Lymphoma is a cancer that begins in a type of white blood cell, usually found in a lymph node. Lymph nodes are small oval shaped structures, found in many areas of the body. They form part of the immune system and when they are healthy, they form an important part in fighting infections. In patients with lymphoma, these cells begin to grow in an uncontrolled way. Mantle cell lymphoma (MCL) is the result of this occurring in a "B lymphocyte" (type of white blood cell) in the outer edge of a lymph node follicle which is called the mantle zone. The transformed cells accumulate to form tumours in lymph nodes; this in turn leads to the lymph nodes becoming enlarged.
Eventually, the lymphoma cells can enter the blood stream and spread to other lymph nodes or tissues such as the bone marrow, spleen, blood, gastrointestinal tract and liver.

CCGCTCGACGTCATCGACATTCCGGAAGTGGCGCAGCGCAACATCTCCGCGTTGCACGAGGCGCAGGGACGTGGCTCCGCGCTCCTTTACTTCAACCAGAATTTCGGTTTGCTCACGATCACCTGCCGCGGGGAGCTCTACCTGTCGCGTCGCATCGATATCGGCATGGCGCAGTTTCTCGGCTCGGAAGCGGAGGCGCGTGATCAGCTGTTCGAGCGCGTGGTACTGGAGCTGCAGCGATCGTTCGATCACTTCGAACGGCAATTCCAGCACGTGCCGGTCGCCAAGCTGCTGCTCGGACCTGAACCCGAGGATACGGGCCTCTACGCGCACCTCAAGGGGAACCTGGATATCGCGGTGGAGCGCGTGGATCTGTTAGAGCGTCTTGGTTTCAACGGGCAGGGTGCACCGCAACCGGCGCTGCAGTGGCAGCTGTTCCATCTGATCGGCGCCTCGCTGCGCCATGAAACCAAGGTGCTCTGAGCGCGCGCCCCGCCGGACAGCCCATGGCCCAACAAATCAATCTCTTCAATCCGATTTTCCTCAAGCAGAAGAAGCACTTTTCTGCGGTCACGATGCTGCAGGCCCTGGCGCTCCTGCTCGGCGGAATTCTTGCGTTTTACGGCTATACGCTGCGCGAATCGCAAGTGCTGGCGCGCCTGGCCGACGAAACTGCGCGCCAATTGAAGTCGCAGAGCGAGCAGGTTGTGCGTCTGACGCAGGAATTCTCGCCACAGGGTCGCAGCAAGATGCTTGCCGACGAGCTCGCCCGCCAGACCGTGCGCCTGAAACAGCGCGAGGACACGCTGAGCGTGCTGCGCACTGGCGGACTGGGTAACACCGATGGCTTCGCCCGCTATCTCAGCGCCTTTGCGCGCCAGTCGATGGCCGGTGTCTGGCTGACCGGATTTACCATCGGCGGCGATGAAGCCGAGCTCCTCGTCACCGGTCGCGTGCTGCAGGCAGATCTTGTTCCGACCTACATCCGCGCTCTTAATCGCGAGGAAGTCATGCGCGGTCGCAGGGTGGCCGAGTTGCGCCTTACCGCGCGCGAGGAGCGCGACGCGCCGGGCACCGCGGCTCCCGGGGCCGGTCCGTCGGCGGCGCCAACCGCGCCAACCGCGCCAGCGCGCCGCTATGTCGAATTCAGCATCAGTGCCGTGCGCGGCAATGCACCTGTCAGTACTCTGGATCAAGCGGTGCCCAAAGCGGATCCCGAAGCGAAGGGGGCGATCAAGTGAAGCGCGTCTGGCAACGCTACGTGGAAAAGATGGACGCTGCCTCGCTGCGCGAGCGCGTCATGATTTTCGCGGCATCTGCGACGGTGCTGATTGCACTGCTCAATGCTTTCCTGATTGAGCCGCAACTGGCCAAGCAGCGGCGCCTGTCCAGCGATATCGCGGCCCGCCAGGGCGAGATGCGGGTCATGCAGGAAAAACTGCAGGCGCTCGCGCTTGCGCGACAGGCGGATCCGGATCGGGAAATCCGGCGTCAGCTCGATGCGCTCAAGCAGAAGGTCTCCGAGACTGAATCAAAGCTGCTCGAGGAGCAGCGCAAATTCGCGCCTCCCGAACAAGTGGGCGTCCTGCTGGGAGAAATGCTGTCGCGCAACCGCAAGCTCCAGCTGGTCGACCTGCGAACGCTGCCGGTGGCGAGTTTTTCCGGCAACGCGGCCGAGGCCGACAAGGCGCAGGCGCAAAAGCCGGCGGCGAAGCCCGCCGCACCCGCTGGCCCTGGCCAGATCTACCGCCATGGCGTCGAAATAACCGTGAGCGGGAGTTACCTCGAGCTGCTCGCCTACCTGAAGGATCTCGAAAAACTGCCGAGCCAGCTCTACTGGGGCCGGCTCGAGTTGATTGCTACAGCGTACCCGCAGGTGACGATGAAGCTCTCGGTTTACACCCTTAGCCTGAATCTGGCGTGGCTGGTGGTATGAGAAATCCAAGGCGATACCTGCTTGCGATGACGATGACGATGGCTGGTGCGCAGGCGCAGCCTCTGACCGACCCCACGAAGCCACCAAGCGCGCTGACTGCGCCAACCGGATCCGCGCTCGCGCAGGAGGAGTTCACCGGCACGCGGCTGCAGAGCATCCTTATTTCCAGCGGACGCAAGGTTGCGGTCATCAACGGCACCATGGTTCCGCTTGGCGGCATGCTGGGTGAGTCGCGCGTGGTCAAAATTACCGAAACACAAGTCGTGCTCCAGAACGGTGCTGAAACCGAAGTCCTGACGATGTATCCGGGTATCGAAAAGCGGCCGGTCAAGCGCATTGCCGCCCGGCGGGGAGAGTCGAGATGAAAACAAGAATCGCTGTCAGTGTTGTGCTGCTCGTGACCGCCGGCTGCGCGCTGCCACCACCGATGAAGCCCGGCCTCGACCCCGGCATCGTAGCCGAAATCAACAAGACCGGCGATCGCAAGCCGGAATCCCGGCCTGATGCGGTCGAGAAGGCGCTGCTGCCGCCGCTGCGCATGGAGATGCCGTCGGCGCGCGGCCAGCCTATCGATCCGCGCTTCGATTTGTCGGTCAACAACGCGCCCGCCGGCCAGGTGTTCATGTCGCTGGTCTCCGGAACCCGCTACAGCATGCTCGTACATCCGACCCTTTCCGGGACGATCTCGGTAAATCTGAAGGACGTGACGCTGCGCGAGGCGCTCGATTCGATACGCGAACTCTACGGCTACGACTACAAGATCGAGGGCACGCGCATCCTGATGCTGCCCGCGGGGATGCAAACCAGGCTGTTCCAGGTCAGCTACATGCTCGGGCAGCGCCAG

Non-Hodgkin’s Lymphoma (NHL) is currently the 6th most common cancer diagnosed by clinicians in the UK. Mantle cell lymphoma is a sub-type of NHL that can occur at any age from the late 30s to old age, but is more common in the over 50s. MCL is also more common in men than in women.
The Lymphoma Association have produced a really helpful document for patients with Mantle cell Lymphoma, you can download this here: